Creating change: why success in real estate needs to be about thriving, not just surviving.

For as long as I can remember, and even way before that, success in real estate has revolved around numbers – how many properties you’ve sold, how much you sold them for and what your gross commission income is (GCI).

Now, I’m not saying that’s wrong. It’s just that it’s only one version of success. 

It’s the most dominant view of success in real estate and yet, the fact is, it can leave a large portion of the industry feeling as though they don’t fit in.

When I started in real estate, I quickly learnt that the path to success was to become a sales agent and sell as many properties as possible, for the highest amount.

The accepted model of a successful agent was one that worked 12 to 14 hours a day, six days a week and ate, slept and drank sales. 

In most agencies, sales agents are the superheroes and the best are often given capes and propelled into leadership roles and, eventually, agency ownership.

It makes it hard for alternative scenarios to play out.

But what does this mean for the agents that only make $1.5 million GCI and not $3 million? 

What does it mean for the hardworking property manager who manages 150 doors?

Or what about the mum that achieves $800,000 GCI despite only being able to work from 9am to 5pm?

Often they’re left feeling as though they’re second-class citizens. 

Just as I was a few moons ago when I was locked out of an 8am sales meeting because I was two minutes late (thanks to the kids’ morning routine not quite going to plan).

And it’s that mindset that can create an unbalanced workplace.

Many property managers know they’re not as acknowledged, valued or rewarded as highly as the sales team, despite being significant protectors of the business asset.

And sales agents that aren’t ‘superheroes’ often merely survive, not thrive in the workplace.

It’s time for change. It’s time to disrupt that version of what success looks like and make it broader. 



When I joined The Agency, I was excited by the opportunity to become an ambassador for change, and I want nothing more than to foster a real estate industry that is multi-faceted.

An industry that moulds to fit the agent instead of the agent changing to fit the industry.

At The Agency, ‘success’ has many faces. Sometimes it is soaring GCI and sales numbers. Sometimes it is greater work-life balance, and sometimes it’s as ‘simple’ as creating a happy, healthy team around you.

Just recently, I approved a change in office hours for one of our team members so they could avoid horrendous peak-hour traffic. Now they come in early, get their work done and leave early.

It works for them and it works for our business.

The Rise initiative is another facilitator of change in the real estate industry, with the clear goal of moving real estate and property management away from the one-dimensional goals of chasing transactions and getting through never-ending to-do lists.

As one of the board of directors, I can safely say that we want to create workplaces where people thrive, have well-rounded workplace relationships and take comfort in the fact they have psychological safety.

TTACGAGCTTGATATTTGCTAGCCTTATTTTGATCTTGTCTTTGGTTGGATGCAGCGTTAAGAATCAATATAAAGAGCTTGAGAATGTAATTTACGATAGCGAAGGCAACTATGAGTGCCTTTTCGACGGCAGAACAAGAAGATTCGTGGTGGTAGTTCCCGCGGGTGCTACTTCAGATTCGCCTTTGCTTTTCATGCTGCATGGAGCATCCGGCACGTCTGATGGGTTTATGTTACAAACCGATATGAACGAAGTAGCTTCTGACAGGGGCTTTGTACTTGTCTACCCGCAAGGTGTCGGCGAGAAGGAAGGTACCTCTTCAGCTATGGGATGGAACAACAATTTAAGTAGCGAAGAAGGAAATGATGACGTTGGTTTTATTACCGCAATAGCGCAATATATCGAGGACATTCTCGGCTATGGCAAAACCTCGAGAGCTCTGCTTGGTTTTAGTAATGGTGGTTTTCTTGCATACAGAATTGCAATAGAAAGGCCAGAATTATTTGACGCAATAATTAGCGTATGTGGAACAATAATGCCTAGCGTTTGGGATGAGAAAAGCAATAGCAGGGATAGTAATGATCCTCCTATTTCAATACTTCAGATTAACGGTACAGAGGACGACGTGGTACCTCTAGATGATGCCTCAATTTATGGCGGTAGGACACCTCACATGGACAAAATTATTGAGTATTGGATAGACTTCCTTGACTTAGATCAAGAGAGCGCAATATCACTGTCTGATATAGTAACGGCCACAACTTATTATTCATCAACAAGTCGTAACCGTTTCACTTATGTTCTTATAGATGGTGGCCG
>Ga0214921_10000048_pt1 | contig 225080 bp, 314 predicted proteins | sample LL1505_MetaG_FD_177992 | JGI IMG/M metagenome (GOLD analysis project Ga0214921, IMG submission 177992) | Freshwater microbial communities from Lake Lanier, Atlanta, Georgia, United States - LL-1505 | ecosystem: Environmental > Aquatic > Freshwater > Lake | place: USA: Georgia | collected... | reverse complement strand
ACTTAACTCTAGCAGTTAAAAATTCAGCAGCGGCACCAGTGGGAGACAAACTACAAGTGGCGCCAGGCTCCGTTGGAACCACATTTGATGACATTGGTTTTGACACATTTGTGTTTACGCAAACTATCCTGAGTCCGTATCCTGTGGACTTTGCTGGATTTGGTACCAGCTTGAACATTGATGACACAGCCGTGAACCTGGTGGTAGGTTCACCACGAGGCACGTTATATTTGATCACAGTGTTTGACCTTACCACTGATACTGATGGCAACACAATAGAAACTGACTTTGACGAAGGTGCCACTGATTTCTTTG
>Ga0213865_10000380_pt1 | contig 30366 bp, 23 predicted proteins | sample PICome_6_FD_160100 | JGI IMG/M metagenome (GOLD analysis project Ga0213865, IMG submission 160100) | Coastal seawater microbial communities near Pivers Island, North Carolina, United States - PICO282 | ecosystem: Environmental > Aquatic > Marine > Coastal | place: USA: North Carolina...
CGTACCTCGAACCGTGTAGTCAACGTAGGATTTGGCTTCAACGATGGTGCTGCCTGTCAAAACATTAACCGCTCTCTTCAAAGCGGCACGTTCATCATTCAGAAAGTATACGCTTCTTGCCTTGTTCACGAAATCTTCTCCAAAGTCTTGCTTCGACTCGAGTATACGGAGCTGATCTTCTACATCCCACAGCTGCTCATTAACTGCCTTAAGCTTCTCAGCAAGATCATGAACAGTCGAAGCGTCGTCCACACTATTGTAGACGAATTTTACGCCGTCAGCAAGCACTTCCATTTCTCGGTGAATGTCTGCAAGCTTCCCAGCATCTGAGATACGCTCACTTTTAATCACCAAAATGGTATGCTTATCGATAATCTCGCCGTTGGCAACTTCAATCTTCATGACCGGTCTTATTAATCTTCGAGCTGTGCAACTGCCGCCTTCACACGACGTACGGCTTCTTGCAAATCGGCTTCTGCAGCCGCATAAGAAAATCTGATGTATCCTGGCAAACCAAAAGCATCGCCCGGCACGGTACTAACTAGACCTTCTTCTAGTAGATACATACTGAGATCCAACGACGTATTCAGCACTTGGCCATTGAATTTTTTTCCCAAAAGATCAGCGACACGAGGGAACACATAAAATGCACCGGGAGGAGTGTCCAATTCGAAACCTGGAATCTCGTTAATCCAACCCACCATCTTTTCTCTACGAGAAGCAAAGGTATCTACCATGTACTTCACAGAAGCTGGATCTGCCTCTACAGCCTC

In a nutshell, psychological safety is a shared belief held by all team members, or industry, that it’s alright to speak up and voice their ideas or concerns without fear of negative consequences.

It’s no secret that the real estate industry has become known for its high burnout rate and ‘churn’ of both sales agents and property managers.

– Sally O’Connell

But I genuinely believe we can turn this around, and I know creating psychological safety is the key to doing so.

In the middle of my real estate career, I took a little detour into the corporate world with Macquarie Group, and what this showed me was that when people feel safe and valued coming to work, they’re not only happier, they’re much more productive. 

Take Google’s research into what creates effective teams. 

Code-named Aristotle, the Google researchers found that team members with higher psychological safety were less likely to leave Google, were more likely to harness the power of diverse ideas from their teammates, bring in more revenue and be rated as effective twice as often by executives.

Achieving something similar in real estate is possible; it will just take time.

What’s the secret to creating such change? It’s first creating awareness of the need to change and then educating agents and business owners on how to do it.

And it starts at a grassroots level, which is why Rise holds its annual events and conferences to openly discuss industry issues in a psychologically safe environment. 

Those who attend and see how such a method works then become what we call game-changers. 

They help influence holistic change when they return to their office simply by discussing what they’ve learnt.

They can also help prompt action further up the chain of command; that’s if they’re not the chain of command themselves.

Rise is also invested in offering mental health training with webinars, live events and, of course, there’s the Real Care app.

But the biggest tool the industry has to create change are those people who attend the events. 

The people that know there are issues to address and want to foster an industry that supports various pathways of success.

Where we can continue to make the most impact is with the leaders that are open-minded and want to do better but don’t know where to start.

That’s ok. As long as there’s a mindset and a will to ask, ‘What can we learn?’ and ‘What can we do better’? There’s a path forward.

Sally O’Connell

Bit by bit, just like the ripple effect a dropped stone creates in a pond, I’m confident change will spread.

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Sally O'Connell

Sally O'Connell is the General Manager of Sales, Victoria and Tasmania, for The Agency.